September 30, 2022

Next Ingenuity Mars Helicopter Flight Delayed Until After Conjunction – Here’s What Went Wrong

2,800 RPM Spin a Success, but Flight 14 Delayed to Post Conjunction
Its been an eventful numerous Martian days, or sols, considering that our last post, so we wished to provide everybody with an upgrade on where things stand on Mars. In our last post, we described that we were preparing yourself to start flying with a greater rotor speed to make up for decreasing atmospheric density triggered by seasonal modifications on Mars. Increasing the rotor speed is a significant modification to how weve been flying so far, so we wanted to proceed forward thoroughly. Step one was to perform a high-speed spin test at 2,800 rpm on the ground and, if whatever worked out, step 2 was to perform a short-duration flight, briefly hovering over our current area, with a 2,700 rpm rotor speed.
The high-speed spin test was finished effectively on September 15, 2021 at 23:29 PDT, 11:11 LMST local Mars time (Sol 204 of the Perseverance mission). Resourcefulnesss motors spun the rotors up to 2,800 rpm, briefly held that speed, and then spun the rotors back down to a stop, all precisely as sequenced for the test. All other subsystems carried out flawlessly. Of particular interest was figuring out whether the greater rotor speeds trigger resonances (vibrations) in Ingenuitys structure. Resonances are a typical challenge in aerial rotorcraft and can cause issues with sensing and control, and can likewise result in mechanical damage. The information from this newest high-speed spin showed no resonances at the higher rotor rpms. The successful high-speed spin was an exciting accomplishment for Ingenuity and provided us the green light to continue to a test flight with a 2,700 rpm rotor speed.

Resourcefulnesss Upper Swashplate Assembly: The upper swashplate of NASAs Ingenuity Mars Helicopter controls the pitch of the upper rotor blades as they rotate and is important to steady, controlled flight. Heres what took place: Ingenuity found an abnormality in two of the small flight-control servo motors (or merely “servos”) during its automated pre-flight checkout and did precisely what it was expected to do: It canceled the flight.
Each rotor has its own independently managed swashplate, and each swashplate is activated by 3 servos, so Ingenuity has 6 servos in total. We affectionately refer to the Ingenuity servo self-test as the “servo wiggle.”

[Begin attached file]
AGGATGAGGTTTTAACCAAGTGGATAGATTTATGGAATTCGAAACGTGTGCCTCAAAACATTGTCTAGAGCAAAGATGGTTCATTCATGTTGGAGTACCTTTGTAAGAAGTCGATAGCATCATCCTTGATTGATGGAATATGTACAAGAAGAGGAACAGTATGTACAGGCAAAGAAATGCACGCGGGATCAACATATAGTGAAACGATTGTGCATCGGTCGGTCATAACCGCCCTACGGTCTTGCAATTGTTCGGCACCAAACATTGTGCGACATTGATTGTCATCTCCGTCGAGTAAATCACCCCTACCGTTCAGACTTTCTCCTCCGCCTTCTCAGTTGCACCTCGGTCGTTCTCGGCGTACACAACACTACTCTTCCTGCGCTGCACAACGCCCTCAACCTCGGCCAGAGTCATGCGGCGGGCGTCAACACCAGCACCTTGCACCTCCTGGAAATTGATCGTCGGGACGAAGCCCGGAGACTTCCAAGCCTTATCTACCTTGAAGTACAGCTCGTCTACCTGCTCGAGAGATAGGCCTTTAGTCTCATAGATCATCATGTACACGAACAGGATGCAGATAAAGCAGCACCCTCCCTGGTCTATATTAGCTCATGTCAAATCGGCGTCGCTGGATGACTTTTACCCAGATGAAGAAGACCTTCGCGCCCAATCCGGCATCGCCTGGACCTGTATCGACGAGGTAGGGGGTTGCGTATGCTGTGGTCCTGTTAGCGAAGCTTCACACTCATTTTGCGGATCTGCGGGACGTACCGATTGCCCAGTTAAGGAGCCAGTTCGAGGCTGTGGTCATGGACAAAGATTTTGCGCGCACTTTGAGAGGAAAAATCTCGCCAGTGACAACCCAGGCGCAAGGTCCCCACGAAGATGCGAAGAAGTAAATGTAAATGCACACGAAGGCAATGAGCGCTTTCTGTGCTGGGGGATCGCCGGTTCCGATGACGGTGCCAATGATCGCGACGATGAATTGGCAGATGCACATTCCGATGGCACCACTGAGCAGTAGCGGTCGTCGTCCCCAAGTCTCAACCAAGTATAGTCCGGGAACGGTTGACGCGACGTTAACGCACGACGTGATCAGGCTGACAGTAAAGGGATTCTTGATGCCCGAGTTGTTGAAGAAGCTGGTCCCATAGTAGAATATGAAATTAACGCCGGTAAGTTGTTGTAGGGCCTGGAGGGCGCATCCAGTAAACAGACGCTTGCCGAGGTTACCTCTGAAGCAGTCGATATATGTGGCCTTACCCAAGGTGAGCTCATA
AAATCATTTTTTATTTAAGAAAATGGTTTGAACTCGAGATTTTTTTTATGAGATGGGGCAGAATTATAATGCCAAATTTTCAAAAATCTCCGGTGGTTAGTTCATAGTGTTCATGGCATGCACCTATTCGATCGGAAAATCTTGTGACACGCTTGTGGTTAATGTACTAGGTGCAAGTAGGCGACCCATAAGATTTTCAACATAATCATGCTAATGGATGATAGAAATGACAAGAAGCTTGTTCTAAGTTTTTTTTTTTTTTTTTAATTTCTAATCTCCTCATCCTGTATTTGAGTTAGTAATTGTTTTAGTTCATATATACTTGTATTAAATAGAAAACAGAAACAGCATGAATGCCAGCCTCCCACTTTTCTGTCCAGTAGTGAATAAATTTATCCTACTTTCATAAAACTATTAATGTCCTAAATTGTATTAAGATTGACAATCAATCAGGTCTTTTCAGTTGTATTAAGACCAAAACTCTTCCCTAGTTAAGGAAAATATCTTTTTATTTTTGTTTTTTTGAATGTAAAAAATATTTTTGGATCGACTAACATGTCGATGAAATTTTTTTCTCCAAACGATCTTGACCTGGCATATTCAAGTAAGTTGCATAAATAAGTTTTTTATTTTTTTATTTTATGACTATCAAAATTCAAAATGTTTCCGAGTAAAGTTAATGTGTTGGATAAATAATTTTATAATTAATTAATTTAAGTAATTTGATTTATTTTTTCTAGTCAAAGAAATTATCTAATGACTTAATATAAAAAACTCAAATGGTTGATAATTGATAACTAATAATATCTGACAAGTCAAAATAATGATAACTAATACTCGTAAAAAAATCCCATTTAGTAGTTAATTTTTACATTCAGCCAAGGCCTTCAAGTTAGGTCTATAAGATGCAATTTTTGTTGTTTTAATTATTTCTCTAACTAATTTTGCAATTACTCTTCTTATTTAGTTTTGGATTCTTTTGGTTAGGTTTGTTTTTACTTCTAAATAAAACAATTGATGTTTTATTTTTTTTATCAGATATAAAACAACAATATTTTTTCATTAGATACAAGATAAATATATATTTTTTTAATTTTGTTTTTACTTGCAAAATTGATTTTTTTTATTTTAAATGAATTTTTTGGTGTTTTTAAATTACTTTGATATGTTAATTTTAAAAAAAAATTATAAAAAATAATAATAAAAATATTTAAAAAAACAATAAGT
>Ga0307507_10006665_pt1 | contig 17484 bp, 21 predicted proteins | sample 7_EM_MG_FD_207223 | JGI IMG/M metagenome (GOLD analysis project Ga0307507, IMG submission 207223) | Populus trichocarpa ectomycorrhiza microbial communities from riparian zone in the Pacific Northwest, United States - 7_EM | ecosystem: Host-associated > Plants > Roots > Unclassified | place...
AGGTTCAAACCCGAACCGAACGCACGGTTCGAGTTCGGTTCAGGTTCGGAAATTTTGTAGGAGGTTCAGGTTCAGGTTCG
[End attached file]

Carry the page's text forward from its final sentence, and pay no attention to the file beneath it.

Resourcefulness will not be completely idle during this time, however; Ingenuity and Perseverance will be set up to keep each other company by interacting roughly as soon as a week, with Ingenuity sending out standard system health details to its base station on Perseverance.

Resourcefulnesss Upper Swashplate Assembly: The upper swashplate of NASAs Ingenuity Mars Helicopter controls the pitch of the upper rotor blades as they turn and is important to stable, controlled flight. The swashplate is driven by 3 small servo motors. Credit: NASA/JPL-Caltech.
The test flight was arranged to occur on September 18, 2021 (Sol 206) and was expected to be a brief hover flight at 16 feet (5 meters) elevation with a 2,700 rpm rotor speed. It turned out to be an uneventful flight, due to the fact that Ingenuity decided to not remove. Heres what took place: Ingenuity discovered an abnormality in two of the small flight-control servo motors (or simply “servos”) during its automated pre-flight checkout and did exactly what it was expected to do: It canceled the flight.
Each rotor has its own independently controlled swashplate, and each swashplate is activated by three servos, so Ingenuity has 6 servos in overall. Due to the fact that of their urgency, Ingenuity performs an automatic check on the servos prior to every flight. We affectionately refer to the Ingenuity servo self-test as the “servo wiggle.”
The data from the anomalous pre-flight servo wiggle reveals that 2 of the upper rotor swashplate servos– servos 1 and 2– began to oscillate with an amplitude of approximately 1 degree about their commanded positions just after the second step of the sequence. Ingenuitys software spotted this oscillation and immediately canceled the self-test and flight.
Our team is still looking into the abnormality. To collect more data, we had Ingenuity perform additional servo wiggle tests during the past week, with one wiggle test on September 21, 2021 (Sol 209) and one on September 23, 2021 (Sol 211). Both of the wiggle trial run effectively, so the concern isnt totally repeatable.
One theory for whats taking place is that moving parts in the servo gearboxes and swashplate linkages are beginning to reveal some wear now that Ingenuity has actually flown well over two times as many flights as originally prepared (13 completed versus 5 prepared). Use in these moving parts would cause increased clearances and increased looseness, and might explain servo oscillation. Another theory is that the high-speed spin test left the upper rotor at a position that loads servos 1 and 2 in a distinct, oscillation-inducing way that we havent come across prior to. We have a variety of tools offered for working through the anomaly and were optimistic that well surpass it and back to flying once again soon.
Ingenuity will not be completely idle during this time, however; Ingenuity and Perseverance will be set up to keep each other business by communicating approximately when a week, with Ingenuity sending out fundamental system health info to its base station on Perseverance. We will get this information on Earth as soon as we come out of combination, and will learn how Ingenuity performs over a prolonged duration of relative lack of exercise on Mars.
Written by Jaakko Karras, Ingenuity Mars Helicopter Deputy Operations Lead at NASAs Jet Propulsion Laboratory

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